We synthesized an atomically thin monolayer of 2H-MoSe2 using chemical vapor deposition (**Supplementary Fig. S1**). The characteristic optical properties of the MoSe2 monolayer were confirmed through steady-state absorption and photoluminescence (PL) spectroscopy. Notably, in the steady-state absorption spectrum, we observed the well-documented *A* and *B* excitons of MoSe219 in the steady-state absorption spectrum, manifesting as peaks at 1.58 eV and 1.79 eV, respectively, as depicted in **Supplementary Fig. S2a**. Additionally, the *C* exciton appeared as a broad peak at higher energies, indicative of band nesting resulting from a shift in the valence band by 1Eg20. We point out that this type of band nesting, related to the *C* exciton, differs from the 2*E**g* band nesting we discuss later, which involves a shift in the valence band by 2*E**g* and plays a critical role in facilitating CM channels. The distinct peak at 1.54 eV (805 nm) in the PL spectrum signifies the direct bandgap (*E**g*) of monolayer MoSe2 (*E*g), which is 1.54 eV. This observation is in good agreement with the bandgap estimated from the Tauc plot (**Supplementary Fig. S2b**) and corroborates prior results21, 22.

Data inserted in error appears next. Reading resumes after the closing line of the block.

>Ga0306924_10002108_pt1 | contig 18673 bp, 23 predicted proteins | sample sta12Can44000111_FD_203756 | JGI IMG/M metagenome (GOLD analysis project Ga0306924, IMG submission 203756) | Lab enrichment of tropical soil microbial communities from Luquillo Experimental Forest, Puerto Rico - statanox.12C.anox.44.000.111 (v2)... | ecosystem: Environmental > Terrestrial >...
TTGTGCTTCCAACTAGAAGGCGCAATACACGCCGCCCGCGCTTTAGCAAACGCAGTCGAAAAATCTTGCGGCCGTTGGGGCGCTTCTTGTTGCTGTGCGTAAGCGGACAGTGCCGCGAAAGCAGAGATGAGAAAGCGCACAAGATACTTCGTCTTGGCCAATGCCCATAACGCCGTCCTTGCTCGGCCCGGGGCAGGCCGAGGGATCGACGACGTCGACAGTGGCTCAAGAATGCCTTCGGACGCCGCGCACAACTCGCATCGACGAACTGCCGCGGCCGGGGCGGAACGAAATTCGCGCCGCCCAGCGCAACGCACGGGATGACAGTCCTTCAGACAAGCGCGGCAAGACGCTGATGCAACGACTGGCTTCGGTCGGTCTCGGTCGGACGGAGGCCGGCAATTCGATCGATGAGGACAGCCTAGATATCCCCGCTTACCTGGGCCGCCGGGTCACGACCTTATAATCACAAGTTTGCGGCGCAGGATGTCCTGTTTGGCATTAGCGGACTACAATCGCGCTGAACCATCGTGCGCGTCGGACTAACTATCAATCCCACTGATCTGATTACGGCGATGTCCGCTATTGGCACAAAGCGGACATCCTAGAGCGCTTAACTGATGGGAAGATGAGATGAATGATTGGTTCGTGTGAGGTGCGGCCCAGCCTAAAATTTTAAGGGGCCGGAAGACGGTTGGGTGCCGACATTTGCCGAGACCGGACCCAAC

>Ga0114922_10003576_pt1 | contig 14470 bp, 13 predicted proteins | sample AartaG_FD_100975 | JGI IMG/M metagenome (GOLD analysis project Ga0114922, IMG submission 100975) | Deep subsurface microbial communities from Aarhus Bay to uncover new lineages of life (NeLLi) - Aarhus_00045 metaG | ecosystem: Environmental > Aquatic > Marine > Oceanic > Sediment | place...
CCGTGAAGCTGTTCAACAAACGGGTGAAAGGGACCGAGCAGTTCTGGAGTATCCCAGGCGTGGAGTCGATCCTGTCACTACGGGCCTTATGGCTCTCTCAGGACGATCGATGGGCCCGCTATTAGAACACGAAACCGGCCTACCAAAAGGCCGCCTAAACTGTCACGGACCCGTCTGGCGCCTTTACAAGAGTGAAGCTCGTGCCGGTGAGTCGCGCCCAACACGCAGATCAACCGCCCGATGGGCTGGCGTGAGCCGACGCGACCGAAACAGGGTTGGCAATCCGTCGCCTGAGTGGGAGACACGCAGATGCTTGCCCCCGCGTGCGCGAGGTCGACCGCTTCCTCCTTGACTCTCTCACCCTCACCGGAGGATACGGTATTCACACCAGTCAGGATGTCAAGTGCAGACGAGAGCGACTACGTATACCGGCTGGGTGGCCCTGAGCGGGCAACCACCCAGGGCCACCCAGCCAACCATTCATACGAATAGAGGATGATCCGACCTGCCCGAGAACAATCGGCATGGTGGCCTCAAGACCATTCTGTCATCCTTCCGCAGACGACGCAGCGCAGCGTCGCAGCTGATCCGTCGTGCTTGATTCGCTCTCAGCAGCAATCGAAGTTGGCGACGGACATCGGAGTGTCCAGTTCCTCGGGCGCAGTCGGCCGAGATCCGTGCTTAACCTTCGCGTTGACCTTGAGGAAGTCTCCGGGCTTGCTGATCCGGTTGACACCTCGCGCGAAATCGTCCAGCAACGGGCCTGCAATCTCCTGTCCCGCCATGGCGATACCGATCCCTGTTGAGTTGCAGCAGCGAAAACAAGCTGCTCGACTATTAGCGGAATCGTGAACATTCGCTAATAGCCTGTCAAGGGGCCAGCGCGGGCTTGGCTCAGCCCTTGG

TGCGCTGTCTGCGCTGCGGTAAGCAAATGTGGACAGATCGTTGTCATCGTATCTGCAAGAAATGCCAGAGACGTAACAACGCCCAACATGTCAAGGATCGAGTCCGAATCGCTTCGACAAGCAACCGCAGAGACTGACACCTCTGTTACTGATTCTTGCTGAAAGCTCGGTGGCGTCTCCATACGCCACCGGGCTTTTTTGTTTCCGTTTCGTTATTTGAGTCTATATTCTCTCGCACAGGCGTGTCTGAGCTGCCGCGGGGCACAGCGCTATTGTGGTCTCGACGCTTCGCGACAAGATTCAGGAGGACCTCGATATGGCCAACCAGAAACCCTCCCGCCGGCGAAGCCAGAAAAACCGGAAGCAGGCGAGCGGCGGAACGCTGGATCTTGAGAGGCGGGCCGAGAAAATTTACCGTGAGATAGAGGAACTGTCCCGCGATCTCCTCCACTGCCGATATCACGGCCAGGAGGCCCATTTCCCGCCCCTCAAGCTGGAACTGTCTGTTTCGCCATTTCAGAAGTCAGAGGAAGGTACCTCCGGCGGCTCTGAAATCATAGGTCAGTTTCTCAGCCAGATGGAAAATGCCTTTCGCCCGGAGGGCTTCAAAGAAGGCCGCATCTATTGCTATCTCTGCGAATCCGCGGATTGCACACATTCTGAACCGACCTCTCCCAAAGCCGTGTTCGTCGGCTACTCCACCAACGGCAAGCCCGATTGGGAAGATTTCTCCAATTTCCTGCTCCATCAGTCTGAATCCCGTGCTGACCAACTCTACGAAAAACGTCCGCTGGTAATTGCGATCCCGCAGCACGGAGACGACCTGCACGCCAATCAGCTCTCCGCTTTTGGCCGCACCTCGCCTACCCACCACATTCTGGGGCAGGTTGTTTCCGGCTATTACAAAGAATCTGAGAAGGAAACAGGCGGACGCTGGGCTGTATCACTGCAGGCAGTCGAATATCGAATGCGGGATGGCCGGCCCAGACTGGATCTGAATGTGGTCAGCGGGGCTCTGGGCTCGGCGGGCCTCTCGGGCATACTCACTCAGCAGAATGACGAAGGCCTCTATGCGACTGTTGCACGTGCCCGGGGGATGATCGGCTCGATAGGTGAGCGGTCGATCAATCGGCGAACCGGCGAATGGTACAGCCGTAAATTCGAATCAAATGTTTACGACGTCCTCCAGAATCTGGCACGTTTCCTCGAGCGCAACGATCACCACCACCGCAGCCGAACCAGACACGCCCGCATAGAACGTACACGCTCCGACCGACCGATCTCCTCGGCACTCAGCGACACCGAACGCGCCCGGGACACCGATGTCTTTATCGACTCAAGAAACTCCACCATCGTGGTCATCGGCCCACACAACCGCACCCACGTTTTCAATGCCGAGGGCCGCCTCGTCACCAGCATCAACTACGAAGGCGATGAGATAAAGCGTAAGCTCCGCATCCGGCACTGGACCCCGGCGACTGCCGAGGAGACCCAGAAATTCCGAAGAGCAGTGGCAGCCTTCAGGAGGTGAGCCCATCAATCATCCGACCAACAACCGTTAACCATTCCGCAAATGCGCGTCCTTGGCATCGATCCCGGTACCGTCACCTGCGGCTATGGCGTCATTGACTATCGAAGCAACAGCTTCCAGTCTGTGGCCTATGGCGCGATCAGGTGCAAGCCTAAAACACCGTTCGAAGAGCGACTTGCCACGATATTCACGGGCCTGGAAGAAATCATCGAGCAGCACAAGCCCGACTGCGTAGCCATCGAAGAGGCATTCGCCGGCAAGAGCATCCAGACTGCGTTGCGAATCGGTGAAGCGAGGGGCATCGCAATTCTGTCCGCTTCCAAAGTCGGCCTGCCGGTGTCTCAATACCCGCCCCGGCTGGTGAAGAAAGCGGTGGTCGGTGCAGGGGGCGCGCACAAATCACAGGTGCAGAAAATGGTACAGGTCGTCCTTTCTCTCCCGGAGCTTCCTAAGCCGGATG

Employing ultrafast transient absorption (TA) spectroscopy, we have uncovered compelling evidence of ideal CM in monolayer MoSe2, marked by distinct spectral signatures and a quantitative relationship between absorption changes and photon density. A key observation emerged when monitoring the kinetics of differential absorption \(|\varDelta \text{A}\left(E,t\right)|\) at probe energies of *E*probe = 1.58 eV (A exciton), as illustrated in Fig. 1b: a sudden two-fold increase in the maximum differential absorption (\({|\varDelta \text{A}\left(E\right)|}_{\text{max}}\)) occurred when the pump energy exceeded 2*E*g with the absorbed photon density at 1.5 ×1012 photons cm− 2 (**Supplementary Fig. S3**). This significant finding, together with the detection of two additional CM indicators—a transient Stark shift and delayed build-up time (See **Supplementary Note 1** for detailed analysis)—highlights the exceptional CM efficiency in this system.